How to treat the potential side effects of Hyperbaric Oxygen Therapy
HBO therapy is well tolerated by most people, with most being able to tolerate and complete a 2-hour therapy dive without any accidental consequences. A study on HBOT was conducted by a professional facility.
Throughout the year-long study, the side effect rates were found to be as little as 0,4% with half of all undesirable side effects being ear pain and a quarter of the side effects being claustrophobia as a result of lying in a chamber for 2 hours. Other potential side effects include acceleration of cataract growth (a clouding of the lens of the eyes) or lowered blood sugar while in the chamber.
Any air-filled cavity in the body can be affected by pressure change. This includes the patient’s nasal sinuses, bowels, bladder, and lungs. Typically, the body will adjust to pressure changes effectively. The body’s ability to adjust to pressure changes is demonstrated in the way people contentedly travel in aeroplanes, submarines, and down mountains all of the time.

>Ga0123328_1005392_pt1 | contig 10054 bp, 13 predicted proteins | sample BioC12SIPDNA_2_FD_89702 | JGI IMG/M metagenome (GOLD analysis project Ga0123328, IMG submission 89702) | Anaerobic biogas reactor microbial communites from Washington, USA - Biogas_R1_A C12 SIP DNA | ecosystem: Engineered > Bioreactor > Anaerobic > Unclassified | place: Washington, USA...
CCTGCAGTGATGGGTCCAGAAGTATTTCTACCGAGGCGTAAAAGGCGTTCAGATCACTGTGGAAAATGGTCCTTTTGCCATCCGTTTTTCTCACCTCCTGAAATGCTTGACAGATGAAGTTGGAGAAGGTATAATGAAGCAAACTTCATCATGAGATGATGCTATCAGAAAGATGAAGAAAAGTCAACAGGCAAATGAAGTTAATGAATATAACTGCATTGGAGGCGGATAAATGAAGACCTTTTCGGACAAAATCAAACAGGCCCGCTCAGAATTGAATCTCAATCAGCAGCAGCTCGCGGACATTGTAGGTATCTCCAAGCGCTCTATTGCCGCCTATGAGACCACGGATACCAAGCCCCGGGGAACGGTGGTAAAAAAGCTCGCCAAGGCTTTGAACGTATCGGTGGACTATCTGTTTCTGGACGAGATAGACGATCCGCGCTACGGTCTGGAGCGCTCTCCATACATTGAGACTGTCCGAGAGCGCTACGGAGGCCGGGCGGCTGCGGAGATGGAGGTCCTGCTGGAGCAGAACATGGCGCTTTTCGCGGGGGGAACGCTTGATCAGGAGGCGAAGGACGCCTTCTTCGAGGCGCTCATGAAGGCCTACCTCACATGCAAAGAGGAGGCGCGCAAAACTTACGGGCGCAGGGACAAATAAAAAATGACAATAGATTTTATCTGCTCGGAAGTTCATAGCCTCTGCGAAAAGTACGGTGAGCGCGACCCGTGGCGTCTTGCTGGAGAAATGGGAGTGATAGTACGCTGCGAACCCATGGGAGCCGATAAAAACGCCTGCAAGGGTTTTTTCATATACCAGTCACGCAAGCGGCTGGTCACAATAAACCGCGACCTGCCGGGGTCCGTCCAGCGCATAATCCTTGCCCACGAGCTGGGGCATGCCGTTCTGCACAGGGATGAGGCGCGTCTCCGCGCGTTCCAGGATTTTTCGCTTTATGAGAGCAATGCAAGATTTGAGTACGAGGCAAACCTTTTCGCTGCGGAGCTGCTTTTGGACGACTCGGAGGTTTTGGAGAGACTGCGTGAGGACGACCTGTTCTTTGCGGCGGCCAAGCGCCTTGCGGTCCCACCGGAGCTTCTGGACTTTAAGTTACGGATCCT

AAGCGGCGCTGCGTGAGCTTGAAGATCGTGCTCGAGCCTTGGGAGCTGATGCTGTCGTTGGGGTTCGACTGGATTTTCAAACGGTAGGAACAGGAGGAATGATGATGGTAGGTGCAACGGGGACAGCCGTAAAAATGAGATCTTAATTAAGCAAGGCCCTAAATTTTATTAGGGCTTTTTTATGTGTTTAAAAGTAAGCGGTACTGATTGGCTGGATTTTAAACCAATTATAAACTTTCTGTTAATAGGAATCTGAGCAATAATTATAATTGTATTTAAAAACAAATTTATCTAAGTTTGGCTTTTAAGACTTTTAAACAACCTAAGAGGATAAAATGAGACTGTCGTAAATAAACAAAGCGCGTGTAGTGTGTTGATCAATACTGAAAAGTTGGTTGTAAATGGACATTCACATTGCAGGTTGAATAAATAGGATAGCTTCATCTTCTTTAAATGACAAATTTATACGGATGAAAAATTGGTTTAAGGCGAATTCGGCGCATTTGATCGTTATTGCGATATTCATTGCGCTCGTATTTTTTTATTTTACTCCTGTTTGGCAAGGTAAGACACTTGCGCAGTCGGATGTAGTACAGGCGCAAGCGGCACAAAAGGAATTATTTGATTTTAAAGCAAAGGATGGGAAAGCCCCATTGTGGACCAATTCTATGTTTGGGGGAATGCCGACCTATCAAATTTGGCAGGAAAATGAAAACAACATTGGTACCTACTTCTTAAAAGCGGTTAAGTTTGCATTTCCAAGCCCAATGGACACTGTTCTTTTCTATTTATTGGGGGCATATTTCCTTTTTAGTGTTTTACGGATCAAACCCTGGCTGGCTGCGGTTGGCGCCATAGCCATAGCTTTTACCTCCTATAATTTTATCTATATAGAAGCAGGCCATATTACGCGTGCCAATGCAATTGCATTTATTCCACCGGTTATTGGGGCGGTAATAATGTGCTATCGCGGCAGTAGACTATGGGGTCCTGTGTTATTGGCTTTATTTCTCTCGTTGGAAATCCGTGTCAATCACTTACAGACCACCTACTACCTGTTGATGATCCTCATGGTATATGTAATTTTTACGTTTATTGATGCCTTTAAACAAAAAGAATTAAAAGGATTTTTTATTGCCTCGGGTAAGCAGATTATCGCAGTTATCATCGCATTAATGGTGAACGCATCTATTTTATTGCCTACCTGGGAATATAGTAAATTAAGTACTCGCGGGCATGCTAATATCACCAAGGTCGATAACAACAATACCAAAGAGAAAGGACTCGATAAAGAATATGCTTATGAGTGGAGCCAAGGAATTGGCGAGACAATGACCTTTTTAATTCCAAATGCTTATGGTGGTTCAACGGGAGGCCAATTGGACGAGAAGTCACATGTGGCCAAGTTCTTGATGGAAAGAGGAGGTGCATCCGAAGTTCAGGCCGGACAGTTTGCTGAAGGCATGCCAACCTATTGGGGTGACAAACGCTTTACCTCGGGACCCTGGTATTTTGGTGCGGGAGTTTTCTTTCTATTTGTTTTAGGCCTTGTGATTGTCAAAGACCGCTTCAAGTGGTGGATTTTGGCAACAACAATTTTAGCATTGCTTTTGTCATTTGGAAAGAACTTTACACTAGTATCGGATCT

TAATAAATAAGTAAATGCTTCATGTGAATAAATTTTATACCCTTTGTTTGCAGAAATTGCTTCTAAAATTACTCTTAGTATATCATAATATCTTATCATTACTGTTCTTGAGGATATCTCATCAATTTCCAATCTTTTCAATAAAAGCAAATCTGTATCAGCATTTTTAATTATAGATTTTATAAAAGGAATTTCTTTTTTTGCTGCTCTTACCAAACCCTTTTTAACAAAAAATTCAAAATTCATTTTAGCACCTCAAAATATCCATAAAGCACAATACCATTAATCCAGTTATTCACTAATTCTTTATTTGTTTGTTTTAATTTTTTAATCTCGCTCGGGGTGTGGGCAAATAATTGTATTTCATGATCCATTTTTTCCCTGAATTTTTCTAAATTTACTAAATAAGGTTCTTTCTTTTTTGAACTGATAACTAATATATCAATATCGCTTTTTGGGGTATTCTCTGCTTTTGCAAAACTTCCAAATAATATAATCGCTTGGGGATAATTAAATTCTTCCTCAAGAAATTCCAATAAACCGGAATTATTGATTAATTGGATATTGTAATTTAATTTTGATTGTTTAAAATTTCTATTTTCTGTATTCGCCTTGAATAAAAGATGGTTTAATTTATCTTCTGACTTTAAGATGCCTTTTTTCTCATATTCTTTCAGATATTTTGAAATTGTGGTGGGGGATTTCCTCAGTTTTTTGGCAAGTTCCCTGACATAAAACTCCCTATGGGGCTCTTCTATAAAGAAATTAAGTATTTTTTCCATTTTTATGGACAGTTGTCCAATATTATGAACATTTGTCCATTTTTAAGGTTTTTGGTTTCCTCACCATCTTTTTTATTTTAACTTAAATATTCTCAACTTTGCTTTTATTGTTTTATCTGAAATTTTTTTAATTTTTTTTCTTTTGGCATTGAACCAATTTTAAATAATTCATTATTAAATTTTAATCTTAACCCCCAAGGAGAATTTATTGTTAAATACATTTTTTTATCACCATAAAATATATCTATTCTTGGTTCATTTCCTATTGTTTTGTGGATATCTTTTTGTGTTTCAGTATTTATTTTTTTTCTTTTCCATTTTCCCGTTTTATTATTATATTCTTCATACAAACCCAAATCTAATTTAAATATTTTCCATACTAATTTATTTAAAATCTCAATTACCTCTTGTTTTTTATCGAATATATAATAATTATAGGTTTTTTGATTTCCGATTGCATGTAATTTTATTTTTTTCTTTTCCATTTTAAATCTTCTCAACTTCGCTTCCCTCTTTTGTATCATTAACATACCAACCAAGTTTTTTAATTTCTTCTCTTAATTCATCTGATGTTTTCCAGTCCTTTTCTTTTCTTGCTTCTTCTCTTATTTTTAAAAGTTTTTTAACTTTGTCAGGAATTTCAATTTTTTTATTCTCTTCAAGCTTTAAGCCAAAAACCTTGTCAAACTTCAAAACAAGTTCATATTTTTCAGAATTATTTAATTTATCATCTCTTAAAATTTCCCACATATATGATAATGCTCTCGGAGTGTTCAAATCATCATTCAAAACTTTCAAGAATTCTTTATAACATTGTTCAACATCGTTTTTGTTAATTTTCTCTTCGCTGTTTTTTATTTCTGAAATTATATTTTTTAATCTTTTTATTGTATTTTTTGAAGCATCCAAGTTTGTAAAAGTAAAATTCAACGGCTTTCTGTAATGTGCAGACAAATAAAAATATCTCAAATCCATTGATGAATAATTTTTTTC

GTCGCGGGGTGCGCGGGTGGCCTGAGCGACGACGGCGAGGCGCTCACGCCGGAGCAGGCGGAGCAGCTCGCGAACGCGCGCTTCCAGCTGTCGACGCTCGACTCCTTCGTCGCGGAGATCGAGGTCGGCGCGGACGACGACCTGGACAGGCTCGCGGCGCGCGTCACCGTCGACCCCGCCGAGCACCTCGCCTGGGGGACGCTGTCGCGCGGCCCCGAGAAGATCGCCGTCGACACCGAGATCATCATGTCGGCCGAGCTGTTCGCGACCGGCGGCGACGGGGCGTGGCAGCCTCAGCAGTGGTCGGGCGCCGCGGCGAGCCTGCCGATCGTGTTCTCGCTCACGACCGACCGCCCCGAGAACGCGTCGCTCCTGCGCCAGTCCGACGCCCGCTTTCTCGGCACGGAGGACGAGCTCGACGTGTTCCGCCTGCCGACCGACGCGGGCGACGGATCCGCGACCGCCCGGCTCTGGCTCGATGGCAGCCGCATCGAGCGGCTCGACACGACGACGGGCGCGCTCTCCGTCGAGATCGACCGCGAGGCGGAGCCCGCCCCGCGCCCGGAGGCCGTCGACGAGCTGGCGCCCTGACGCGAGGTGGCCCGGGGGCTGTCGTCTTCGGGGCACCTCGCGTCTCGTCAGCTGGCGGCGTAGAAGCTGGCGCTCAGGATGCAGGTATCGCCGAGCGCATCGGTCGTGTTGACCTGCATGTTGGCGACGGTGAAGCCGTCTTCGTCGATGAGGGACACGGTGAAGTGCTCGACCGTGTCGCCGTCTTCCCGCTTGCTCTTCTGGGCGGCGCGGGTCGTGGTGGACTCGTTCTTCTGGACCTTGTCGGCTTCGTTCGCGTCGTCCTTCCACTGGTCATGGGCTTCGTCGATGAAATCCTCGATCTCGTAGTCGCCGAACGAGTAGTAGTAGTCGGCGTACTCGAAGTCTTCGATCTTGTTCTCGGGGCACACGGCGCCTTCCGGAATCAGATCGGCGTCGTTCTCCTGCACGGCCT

There are ways to ease the potential side effects of hyperbaric therapy, such as barotrauma. One of the simplest ways is for the chamber operator to adjust the rate of pressurisation and oxygenation to lessen the patient’s symptoms. Therefore, it is key that the patient informs the chamber technician if they are feeling uncomfortable or experiencing any pain.
Those suffering from severe ear trauma prior to HBO therapy may benefit from having tubes placed into their ears by an ear, nose and throat doctor. Those struggling with anxiety about entering the oxygen chamber may benefit from natural medication designed to help ease stress. However, it is advised that patients taking any form of medication before their therapy treatment, organize a designated driver for after their treatment.
Hyperbaric Oxygen Therapy and The Ketogenic diet